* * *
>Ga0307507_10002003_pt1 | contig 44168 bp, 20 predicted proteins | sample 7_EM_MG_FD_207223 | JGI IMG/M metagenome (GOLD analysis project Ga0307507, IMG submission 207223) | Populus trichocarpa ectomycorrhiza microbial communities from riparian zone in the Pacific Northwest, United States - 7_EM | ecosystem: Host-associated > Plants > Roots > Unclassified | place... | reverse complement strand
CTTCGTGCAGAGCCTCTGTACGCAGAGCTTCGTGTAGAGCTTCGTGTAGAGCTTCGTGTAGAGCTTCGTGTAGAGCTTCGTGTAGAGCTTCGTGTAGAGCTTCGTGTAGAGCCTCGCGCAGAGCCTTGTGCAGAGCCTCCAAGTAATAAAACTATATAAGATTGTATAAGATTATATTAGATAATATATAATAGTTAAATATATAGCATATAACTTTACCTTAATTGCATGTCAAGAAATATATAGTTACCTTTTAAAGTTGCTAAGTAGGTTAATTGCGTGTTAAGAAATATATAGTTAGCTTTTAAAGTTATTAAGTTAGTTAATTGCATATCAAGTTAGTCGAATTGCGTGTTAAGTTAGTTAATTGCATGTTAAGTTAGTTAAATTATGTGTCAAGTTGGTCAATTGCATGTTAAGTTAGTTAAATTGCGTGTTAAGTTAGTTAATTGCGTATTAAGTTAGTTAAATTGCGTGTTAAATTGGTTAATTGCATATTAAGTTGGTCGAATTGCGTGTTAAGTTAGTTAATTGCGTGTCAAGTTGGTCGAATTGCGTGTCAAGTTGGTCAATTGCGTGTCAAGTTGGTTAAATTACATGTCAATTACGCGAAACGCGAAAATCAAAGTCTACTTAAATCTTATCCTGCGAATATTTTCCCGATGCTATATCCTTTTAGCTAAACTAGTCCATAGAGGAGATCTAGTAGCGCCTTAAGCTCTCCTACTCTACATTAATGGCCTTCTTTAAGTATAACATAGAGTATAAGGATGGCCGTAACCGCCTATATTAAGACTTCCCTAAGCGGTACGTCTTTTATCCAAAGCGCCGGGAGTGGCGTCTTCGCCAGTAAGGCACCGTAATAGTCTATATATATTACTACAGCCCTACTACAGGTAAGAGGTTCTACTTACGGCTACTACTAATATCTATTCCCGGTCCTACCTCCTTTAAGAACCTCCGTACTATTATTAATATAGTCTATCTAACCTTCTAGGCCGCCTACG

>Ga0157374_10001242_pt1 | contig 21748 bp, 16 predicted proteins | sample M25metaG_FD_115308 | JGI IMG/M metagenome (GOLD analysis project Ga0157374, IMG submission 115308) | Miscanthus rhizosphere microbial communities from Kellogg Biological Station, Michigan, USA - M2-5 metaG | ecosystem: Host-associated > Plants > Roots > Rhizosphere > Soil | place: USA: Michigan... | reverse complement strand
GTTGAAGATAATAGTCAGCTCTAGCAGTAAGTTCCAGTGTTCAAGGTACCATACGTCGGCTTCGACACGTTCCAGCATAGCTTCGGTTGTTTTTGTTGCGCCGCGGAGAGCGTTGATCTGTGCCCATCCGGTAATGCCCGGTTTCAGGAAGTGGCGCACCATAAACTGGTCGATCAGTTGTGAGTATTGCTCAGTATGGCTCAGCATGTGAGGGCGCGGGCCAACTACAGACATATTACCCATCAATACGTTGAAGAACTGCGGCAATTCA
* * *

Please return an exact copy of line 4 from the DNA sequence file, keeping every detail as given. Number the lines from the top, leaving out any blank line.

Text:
GTTGAAGATAATAGTCAGCTCTAGCAGTAAGTTCCAGTGTTCAAGGTACCATACGTCGGCTTCGACACGTTCCAGCATAGCTTCGGTTGTTTTTGTTGCGCCGCGGAGAGCGTTGATCTGTGCCCATCCGGTAATGCCCGGTTTCAGGAAGTGGCGCACCATAAACTGGTCGATCAGTTGTGAGTATTGCTCAGTATGGCTCAGCATGTGAGGGCGCGGGCCAACTACAGACATATTACCCATCAATACGTTGAAGAACTGCGGCAATTCA